German authorities have raided the offices of FinFisher, the popular German surveillance firm as part of an investigation into the alleged sale of their software to oppressive regimes.
The news was first reported by the German news agency Tagesschau, which claims FinFisher had been using satellite companies to evade restrictions on the exportation of its surveillance tools.
The Munich Public Prosecutor’s Office ordered the police to raid 15 locations around Munich and at a connected company in Romania on October 6 and October 8.
The authorities started the investigation last year after the German blog Netzpolitik and some advocacy groups (Reporters Without Borders, Society for Freedom Rights, and the European Center for Constitutional and Human Rights), filed a complaint with Munich prosecutors in the summer of 2019.
The complaint claims that the popular surveillance firm FinFisher eluded the restrictions for the sale of the software to oppressive regimes that used it to spy on activists, political dissidents, privacy advocates, and citizens.
The company denied accusations and sued the German blog and requested the removal of the article on the case.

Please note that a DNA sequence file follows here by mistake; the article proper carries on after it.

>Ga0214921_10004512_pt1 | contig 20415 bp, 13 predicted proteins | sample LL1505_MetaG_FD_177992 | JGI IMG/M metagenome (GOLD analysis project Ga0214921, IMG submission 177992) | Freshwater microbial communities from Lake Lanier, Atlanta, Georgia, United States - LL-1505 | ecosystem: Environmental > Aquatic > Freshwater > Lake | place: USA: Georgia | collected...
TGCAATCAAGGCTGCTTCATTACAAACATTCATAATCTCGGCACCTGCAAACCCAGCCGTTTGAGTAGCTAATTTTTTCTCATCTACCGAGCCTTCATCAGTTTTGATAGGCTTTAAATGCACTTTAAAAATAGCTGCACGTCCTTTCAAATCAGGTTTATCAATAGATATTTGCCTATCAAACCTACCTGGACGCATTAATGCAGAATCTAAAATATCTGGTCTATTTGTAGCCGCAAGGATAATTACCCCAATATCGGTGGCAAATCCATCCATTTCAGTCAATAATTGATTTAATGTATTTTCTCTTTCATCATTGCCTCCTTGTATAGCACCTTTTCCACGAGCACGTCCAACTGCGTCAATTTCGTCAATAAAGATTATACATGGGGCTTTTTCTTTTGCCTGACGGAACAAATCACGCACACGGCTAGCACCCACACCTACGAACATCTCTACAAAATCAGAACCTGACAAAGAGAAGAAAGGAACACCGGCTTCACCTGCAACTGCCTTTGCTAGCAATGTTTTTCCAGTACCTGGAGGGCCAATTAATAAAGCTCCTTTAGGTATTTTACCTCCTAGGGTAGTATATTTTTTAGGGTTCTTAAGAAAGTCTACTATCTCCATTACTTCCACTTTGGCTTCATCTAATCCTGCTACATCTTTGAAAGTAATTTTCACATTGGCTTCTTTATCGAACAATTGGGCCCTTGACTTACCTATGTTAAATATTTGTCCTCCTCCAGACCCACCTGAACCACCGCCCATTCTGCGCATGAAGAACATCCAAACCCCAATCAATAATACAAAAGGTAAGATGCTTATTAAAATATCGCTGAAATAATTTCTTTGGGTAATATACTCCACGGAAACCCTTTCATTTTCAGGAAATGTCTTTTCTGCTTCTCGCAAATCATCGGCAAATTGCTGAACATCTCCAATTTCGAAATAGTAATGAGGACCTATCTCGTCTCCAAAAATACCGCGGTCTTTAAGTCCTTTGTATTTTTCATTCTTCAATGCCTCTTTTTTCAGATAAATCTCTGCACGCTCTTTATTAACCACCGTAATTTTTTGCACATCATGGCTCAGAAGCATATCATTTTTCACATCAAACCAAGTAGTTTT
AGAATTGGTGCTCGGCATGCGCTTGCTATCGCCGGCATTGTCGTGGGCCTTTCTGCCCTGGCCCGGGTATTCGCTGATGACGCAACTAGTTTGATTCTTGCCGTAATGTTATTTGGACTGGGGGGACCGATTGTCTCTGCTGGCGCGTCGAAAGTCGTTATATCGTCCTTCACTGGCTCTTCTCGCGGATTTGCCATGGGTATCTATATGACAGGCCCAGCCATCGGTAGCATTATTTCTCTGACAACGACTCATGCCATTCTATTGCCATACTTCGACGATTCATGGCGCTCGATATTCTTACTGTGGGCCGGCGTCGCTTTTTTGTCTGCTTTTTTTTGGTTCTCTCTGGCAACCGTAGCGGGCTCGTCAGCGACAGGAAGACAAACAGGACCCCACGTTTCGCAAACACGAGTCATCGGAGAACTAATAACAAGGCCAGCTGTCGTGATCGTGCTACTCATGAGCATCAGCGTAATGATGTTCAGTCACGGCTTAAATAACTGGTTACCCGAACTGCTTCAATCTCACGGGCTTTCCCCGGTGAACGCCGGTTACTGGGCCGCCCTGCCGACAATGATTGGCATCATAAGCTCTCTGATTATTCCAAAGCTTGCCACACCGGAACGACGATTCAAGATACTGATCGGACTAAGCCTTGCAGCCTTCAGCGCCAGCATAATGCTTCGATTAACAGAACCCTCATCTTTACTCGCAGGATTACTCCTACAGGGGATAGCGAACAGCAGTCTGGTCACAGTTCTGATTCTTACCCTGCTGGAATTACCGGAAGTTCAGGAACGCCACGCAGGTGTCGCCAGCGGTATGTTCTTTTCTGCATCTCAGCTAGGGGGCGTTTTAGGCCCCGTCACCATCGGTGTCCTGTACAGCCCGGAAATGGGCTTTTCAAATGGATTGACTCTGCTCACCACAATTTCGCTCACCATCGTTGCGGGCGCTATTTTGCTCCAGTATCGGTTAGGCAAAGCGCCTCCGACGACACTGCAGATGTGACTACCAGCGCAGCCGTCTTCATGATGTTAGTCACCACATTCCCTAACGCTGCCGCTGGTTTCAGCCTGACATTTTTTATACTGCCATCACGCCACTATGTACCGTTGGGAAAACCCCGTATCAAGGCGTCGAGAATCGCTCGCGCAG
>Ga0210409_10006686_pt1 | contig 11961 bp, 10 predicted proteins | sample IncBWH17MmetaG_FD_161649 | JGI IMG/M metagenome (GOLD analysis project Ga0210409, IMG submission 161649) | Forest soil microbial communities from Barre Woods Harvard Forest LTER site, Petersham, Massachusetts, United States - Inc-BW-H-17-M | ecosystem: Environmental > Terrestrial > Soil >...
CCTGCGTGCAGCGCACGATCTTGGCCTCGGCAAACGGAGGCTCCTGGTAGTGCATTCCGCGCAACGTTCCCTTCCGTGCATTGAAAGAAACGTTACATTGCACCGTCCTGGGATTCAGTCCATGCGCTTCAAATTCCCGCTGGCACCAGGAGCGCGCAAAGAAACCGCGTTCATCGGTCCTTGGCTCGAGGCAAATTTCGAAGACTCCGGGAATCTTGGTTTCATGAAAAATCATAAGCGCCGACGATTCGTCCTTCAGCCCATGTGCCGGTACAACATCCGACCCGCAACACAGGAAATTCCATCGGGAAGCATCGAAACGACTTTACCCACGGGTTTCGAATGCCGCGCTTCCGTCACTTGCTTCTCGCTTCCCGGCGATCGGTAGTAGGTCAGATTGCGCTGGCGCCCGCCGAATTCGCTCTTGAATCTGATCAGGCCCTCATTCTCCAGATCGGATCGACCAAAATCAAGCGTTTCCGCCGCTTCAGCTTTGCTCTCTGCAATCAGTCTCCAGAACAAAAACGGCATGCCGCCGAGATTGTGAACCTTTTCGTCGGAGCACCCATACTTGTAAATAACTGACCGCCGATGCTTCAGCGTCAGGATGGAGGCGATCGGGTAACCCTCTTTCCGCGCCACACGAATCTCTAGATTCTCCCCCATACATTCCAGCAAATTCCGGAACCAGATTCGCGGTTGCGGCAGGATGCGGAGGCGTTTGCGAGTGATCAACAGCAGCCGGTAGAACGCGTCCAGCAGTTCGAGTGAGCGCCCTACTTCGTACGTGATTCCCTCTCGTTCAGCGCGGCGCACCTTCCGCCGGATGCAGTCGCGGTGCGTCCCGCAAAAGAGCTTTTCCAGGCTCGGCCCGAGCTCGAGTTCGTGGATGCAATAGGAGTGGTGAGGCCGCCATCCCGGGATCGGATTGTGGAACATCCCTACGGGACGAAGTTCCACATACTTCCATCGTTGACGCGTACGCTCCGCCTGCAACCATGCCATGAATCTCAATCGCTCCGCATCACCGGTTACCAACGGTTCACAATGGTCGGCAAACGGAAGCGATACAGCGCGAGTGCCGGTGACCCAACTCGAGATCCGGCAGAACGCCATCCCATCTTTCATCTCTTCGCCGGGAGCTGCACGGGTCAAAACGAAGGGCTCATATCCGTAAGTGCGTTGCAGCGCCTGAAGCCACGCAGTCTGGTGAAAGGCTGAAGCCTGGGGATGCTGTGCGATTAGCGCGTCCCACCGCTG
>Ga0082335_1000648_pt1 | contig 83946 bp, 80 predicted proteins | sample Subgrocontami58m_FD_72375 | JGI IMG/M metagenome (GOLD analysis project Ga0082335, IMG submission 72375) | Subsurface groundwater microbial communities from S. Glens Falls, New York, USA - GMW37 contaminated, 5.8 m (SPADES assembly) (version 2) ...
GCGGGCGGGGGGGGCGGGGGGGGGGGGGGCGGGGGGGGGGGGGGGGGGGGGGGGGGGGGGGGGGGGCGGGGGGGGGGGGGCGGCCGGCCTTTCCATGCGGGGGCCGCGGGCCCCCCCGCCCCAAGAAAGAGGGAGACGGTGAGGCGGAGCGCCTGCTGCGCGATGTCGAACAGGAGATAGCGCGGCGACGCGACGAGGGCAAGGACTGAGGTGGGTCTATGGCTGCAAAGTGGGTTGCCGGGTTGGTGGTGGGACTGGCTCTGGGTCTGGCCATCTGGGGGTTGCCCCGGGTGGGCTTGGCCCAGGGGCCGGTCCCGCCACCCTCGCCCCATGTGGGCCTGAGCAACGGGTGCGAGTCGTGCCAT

In September, Amnesty International uncovered a new surveillance campaign that targeted Egyptian civil society organizations with previously undisclosed versions of the infamous FinSpy surveillance spyware.
The new versions employed in this campaign allow its operators to spy on both Linux and macOS systems.
Finisher, aka FinFisher, is a multiplatform surveillance software used by government and law enforcement agencies for their investigations, but unfortunately, it made the headlines because it was also used by oppressive regimes to spy on dissidents, activists, and Journalists.
Since 2011 it was employed in attacks aimed at Human Rights Defenders (HRDs) in many countries, including Bahrain, Ethiopia, UAE, and more.
FinSpy can spy on most popular desktop and mobile operating systems, including Android, iOS, Windows, macOS, and Linux. It allows to use the users’ devices as a spying tool, it can control both webcam and microphone, to spy on communications and exfiltrate data stored on the infected systems.
The new versions of FinSpy spyware were used by a new unknown hacking group, Amnesty International speculates the involvement of a nation-state actor that employed them since September 2019.
FinFisher was officially designed for law enforcement investigations and intelligence agencies, but across the years, security experts have found on the devices of dissidents and journalists in countries many countries, including Ethiopia, Bahrain, Egypt, and Turkey where this surveillance software cannot be exported.
(SecurityAffairs – hacking, K-Electric)